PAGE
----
From U.S. Representative Robert Hurt (R-VA-9):
During my time in Congress, I have been laser-focused on enacting pro-growth policies to provide hardworking people across the country opportunities for new, good-paying jobs in their communities. This remains my top priority, as too many Fifth District Virginians continue to look for work.
Our local officials work diligently to promote economic development in their communities, but in many cases, federal bureaucracy stands in the way of this vital work. Local officials in the Danville-Pittsylvania County area have long worked to acquire permits to develop the Berry Hill Mega-Park, a proposed economic development site aimed at attracting large new manufacturing enterprises. Boasting 3,500 acres of publicly-owned land, Berry Hill is the largest site of its kind in the Commonwealth of Virginia and the fifth largest on the East Coast, making it uniquely situated to generate economic activity. Unfortunately, a regulatory obstacle has impeded its progress and potential for dynamic job creation.
Pittsylvania County has made every effort to acquire necessary permits from the U.S. Army Corps of Engineers to begin site preparation for this vitally important project, but they have been denied at every turn because no company has publicly committed to building a facility and prepared detailed blueprints. But without these permits from the Corps, the likelihood of bringing manufacturing firms to this site is extremely low because, understandably, a company will not establish a facility at a site without an approved permit.
Unfortunately, this problem is not unique to Berry Hill, as local officials in Henry County and Martinsville encountered the same roadblock. They spent an inordinate amount of time and resources to resolve it, preventing them from putting that energy to use recruiting employers to the region. We have also seen similar examples in other parts of the country where the Corps is irrationally standing in the way of economic development.
The regulatory red tape preventing the advancement of these types of initiatives defies common sense. A legitimate, thorough permit application for an economic development site should not be denied because of a lack of commitment by a company for use when the parties involved fully understand the goals and purpose of the project. I recently joined with Congressman Morgan Griffith and Senators Tim Kaine and Mark Warner to introduce the Commonsense Permitting for Job Creation Act to remedy this issue.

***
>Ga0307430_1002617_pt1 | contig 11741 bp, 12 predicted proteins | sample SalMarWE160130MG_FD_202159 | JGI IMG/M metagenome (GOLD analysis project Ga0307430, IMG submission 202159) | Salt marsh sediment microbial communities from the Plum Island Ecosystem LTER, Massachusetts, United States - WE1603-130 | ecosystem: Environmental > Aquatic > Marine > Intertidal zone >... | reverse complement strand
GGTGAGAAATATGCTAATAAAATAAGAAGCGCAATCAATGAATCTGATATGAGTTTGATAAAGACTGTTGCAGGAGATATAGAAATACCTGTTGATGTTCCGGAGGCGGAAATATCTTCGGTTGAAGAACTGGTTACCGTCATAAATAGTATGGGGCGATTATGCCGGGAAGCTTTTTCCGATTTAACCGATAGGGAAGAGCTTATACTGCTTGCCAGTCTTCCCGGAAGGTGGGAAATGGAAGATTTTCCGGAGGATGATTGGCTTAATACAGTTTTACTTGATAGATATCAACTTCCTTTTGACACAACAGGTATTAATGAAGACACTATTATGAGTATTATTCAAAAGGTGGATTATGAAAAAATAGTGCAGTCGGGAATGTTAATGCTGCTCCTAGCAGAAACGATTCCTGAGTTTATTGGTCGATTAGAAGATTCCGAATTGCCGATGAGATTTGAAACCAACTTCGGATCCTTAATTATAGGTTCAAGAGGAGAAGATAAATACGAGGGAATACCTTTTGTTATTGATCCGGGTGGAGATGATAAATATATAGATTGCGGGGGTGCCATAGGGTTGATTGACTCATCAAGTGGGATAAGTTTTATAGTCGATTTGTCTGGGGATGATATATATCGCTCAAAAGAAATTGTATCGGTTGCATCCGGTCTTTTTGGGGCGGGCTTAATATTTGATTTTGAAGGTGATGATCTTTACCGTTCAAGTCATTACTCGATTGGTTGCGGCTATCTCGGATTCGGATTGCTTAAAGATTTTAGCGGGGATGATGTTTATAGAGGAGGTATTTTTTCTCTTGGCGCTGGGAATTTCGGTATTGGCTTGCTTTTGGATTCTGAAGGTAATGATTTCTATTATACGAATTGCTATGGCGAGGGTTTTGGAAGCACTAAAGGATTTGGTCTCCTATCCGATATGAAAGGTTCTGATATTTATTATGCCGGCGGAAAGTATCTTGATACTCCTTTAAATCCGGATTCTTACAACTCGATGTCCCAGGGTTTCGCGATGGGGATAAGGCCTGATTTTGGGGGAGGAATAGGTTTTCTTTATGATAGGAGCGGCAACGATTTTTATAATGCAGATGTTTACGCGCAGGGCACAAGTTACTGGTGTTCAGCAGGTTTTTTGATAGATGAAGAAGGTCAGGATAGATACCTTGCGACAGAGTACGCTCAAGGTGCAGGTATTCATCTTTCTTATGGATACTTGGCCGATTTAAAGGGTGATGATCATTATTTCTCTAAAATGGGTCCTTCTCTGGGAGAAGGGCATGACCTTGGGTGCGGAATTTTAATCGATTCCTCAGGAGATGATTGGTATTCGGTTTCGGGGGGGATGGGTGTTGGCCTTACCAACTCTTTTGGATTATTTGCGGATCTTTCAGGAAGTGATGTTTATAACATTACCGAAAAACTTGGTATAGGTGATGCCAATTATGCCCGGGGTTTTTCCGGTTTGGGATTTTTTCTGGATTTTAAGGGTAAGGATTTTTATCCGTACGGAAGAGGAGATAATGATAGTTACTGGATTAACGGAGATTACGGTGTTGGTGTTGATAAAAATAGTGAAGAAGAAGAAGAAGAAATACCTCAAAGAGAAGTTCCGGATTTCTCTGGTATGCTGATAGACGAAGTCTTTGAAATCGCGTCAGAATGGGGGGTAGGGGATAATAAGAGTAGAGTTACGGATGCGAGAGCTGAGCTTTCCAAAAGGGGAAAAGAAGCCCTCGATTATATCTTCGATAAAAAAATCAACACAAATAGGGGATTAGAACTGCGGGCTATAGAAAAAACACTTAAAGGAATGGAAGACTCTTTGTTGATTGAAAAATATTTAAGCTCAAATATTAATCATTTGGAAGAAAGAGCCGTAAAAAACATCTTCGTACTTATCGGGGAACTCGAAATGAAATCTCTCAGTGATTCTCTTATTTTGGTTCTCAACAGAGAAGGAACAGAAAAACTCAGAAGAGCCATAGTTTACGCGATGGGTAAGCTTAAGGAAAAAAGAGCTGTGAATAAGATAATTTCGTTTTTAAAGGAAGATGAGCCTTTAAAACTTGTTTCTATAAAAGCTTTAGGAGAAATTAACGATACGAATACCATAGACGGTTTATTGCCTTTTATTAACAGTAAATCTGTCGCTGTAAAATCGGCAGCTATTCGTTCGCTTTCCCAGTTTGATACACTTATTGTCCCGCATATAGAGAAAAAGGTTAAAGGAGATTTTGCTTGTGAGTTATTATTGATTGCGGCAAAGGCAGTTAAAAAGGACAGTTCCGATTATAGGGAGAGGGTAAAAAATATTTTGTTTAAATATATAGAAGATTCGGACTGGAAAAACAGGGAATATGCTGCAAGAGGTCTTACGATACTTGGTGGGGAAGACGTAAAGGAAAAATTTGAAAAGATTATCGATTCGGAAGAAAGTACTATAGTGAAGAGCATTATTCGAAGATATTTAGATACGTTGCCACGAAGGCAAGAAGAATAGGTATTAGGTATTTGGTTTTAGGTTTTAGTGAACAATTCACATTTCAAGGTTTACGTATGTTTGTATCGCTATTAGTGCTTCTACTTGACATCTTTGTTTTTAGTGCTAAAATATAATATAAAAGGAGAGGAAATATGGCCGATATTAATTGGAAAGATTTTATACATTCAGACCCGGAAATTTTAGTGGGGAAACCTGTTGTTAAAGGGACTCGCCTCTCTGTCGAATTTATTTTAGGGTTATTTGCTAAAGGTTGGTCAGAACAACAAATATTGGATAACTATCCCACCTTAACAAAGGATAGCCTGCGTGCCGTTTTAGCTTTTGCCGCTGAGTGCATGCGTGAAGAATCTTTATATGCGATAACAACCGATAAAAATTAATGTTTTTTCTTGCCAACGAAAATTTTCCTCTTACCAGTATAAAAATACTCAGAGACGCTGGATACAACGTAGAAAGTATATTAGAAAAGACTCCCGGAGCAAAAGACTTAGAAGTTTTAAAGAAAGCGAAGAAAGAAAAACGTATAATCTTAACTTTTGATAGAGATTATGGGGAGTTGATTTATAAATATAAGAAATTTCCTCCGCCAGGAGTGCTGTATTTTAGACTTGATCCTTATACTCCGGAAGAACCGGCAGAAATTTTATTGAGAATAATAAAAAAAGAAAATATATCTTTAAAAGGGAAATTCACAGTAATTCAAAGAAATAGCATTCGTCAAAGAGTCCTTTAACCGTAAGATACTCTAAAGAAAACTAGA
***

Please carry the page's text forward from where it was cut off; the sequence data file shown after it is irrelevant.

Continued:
This bipartisan, bicameral legislation specifies that the lack of a committed end-user company should not be a reason to deny a permit that meets all other legal requirements, effectively removing the regulatory roadblock that is preventing projects like the Berry Hill Mega Park from proceeding. The Commonsense Permitting for Job Creation Act is a major step toward resolving this catch-22 scenario and allowing our communities to attract the jobs we so desperately need.
I thank my colleagues, especially Congressman Griffith and Senators Kaine and Warner, for their strong support of the Commonsense Permitting for Job Creation Act. I look forward to working with them and state and local economic development leaders to make real progress toward job creation in Southside Virginia and removing the federal government as a roadblock to job creation across our nation.
If you need any additional information or if we may be of assistance to you, please visit my website at hurt.house.gov or call my Washington office: (202) 225-4711, Charlottesville office: (434) 973-9631, Danville office: (434) 791-2596, or Farmville office: (434) 395-0120."